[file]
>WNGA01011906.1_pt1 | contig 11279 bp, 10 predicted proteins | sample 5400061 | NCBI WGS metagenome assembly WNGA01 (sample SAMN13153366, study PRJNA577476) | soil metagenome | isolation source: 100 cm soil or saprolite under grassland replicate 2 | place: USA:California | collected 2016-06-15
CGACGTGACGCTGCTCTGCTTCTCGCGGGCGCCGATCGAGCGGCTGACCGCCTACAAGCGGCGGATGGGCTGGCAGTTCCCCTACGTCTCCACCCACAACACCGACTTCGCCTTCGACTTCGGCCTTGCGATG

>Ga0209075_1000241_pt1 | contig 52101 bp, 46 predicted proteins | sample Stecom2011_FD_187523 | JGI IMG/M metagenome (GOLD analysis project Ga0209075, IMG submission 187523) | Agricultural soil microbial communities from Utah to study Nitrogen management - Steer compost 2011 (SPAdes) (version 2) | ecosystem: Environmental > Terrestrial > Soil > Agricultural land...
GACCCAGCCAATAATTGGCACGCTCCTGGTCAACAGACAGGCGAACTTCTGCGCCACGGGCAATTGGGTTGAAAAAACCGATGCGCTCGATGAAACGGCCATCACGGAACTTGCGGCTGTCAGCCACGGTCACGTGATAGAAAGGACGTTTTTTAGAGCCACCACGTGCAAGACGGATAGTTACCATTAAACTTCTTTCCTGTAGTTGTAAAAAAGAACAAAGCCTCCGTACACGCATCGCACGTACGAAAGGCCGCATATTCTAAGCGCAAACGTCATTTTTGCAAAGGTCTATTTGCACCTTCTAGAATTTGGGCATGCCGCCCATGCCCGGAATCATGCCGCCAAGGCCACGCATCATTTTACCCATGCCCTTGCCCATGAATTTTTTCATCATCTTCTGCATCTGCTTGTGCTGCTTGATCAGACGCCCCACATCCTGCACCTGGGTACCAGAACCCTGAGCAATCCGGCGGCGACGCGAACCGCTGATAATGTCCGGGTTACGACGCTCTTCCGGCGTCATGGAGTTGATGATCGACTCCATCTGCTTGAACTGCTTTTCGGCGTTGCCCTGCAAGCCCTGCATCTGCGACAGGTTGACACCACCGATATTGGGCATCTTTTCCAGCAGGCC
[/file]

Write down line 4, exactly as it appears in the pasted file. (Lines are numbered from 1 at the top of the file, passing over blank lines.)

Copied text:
GACCCAGCCAATAATTGGCACGCTCCTGGTCAACAGACAGGCGAACTTCTGCGCCACGGGCAATTGGGTTGAAAAAACCGATGCGCTCGATGAAACGGCCATCACGGAACTTGCGGCTGTCAGCCACGGTCACGTGATAGAAAGGACGTTTTTTAGAGCCACCACGTGCAAGACGGATAGTTACCATTAAACTTCTTTCCTGTAGTTGTAAAAAAGAACAAAGCCTCCGTACACGCATCGCACGTACGAAAGGCCGCATATTCTAAGCGCAAACGTCATTTTTGCAAAGGTCTATTTGCACCTTCTAGAATTTGGGCATGCCGCCCATGCCCGGAATCATGCCGCCAAGGCCACGCATCATTTTACCCATGCCCTTGCCCATGAATTTTTTCATCATCTTCTGCATCTGCTTGTGCTGCTTGATCAGACGCCCCACATCCTGCACCTGGGTACCAGAACCCTGAGCAATCCGGCGGCGACGCGAACCGCTGATAATGTCCGGGTTACGACGCTCTTCCGGCGTCATGGAGTTGATGATCGACTCCATCTGCTTGAACTGCTTTTCGGCGTTGCCCTGCAAGCCCTGCATCTGCGACAGGTTGACACCACCGATATTGGGCATCTTTTCCAGCAGGCC